Project Hyperion: Will a “Seed Ship” Give Birth to The “Star Child”?
posted by Andreas Hein on June 1, 2012
written by Christian Bühler
A new civilization is born
Imagine a planet in an extrasolar system far away. It looks a little bit like our earth. You see blue oceans and huge continents. In the next moment a star ship enters the silence sending out a fleet of robot ships. You watch them beginning to build bases on the surface and in the orbit of the planet. As the constructions grow bigger and bigger you decide to find out more about the ship. You fly slowly around the ship watching the two powerful engines and the shimmering hull, still not knowing why it was sent. You reach the front end wondering about the huge antennas receiving signals from somewhere far away. Suddenly you hear some noise from inside the ship. After listening for a while you slowly recognize it must be a baby which has began to cry. What happened? The star ship you have discovered is a seed ship bringing a new civilization to the world beneath you.
You do not know what a seed ship is. Okay, let me explain. A seed ship is an interstellar spacecraft which is able to transport embryos or gametes over long distances. In order to keep them save and healthy it acts most of its flight like a huge fridge, because the unborn humans can only survive such long travel times in a frozen state. Close to the target system this “fridge” is transformed into some kind of brood chamber. Next the chamber begins to grow up the gametes or embryos to babies. After a few years when they have become older, the settlement can start. The two main questions that appear in this scenario are about transportation and how to parent and educate the children. The answers especially to the second question are quite difficult and controversial as you will see below.
A closer look at the transportation options
Right now, you might be able to imagine how the whole scenario of a seed ship settlement might look like. What I want to do here is to go further into detail. So let´s start at the beginning. What are the different ways to transport unborn humans to the stars?
- The first option is to send frozen embryos to the target system
- The second option goes one step back and you send donated egg and sperm cells
- The last option is to send only genetic information and produce the required egg and sperm cells at the planet
you want to settle.
The last option might be not feasible at the moment, because there is no system such as a biosequencer that can create the sperm or egg cells. So let’s have a closer look at the two remaining possibilities.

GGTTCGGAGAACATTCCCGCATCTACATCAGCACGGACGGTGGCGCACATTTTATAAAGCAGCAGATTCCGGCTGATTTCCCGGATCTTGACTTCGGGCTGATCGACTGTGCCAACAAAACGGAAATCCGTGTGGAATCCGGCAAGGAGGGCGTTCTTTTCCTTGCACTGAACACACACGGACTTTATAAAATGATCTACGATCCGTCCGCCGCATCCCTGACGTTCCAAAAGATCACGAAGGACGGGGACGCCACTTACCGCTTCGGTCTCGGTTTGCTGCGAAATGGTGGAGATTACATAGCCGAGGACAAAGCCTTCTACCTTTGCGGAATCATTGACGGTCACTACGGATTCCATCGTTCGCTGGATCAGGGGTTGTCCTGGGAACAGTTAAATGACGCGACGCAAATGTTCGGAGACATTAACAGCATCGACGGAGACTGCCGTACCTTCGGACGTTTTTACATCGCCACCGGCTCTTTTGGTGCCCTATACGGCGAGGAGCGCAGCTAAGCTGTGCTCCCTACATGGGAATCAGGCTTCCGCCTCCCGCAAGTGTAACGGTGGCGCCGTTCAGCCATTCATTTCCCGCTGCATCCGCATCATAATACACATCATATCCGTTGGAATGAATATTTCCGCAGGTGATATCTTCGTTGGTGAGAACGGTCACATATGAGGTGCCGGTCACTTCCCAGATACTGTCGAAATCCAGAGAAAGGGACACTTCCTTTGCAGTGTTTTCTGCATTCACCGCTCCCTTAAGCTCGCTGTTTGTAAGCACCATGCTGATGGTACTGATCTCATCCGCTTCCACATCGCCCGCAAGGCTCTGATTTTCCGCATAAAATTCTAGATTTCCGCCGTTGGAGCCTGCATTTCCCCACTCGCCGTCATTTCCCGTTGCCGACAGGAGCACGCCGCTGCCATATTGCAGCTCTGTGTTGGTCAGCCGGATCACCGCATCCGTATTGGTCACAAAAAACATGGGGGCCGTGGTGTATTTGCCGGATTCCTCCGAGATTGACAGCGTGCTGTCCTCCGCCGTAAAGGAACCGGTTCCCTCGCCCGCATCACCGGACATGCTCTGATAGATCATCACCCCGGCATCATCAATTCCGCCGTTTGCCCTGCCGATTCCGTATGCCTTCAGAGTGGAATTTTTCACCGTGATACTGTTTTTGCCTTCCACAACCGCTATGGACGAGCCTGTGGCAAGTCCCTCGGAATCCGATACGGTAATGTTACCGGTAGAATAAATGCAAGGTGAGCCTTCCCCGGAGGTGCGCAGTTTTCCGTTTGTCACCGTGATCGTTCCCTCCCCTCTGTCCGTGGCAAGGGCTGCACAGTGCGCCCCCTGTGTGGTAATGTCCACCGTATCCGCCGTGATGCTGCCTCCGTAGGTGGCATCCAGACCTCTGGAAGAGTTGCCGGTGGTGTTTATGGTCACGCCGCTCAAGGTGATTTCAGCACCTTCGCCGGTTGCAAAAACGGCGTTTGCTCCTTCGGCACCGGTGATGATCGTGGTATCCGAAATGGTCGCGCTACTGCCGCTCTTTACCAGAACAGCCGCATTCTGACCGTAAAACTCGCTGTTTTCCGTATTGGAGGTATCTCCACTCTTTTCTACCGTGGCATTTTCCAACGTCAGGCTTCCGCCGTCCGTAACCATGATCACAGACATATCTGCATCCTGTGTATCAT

Both options for frozen embryos and frozen sperm and egg cells may be no problem due to the action of freezing. This is already state of the art. But an interstellar trip might last over more than a hundred years and we do not know if the cells or the embryos might take serious damage over such a long period of time. Today we only know that children were raised of embryos or gametes which are not stored longer than 20 years. We need a few more long term studies to confirm that freezing is no problem. These studies will cause ethical difficulties because you would need human embryos as test objects.
Another requirement for the freezing options is that there must be some kind of artificial uterus to grow the embryos or gametes. An artificial uterus is a machine which makes it possible to grow embryos or gametes outside of a woman’s body. These machines might become necessary because there are no adult humans on a seed ship. If we go back to the brood chamber example it makes no sense to carry eggs to a planet if there is no possibility to hatch them. An artificial uterus does not yet exist for humans, but Nick Otway invented one for sharks. Due to this fact, it can be assumed that during the next decades this technology might also become feasible for humans.
Raising the babies
Now let´s go one step further. The “new settlers” are transported safely to the target system and are now grown up in the artificial wombs. But this leads us to the next problem. It is necessary to parent those children and provide proper education in every field that is essential for the establishment of a new settlement.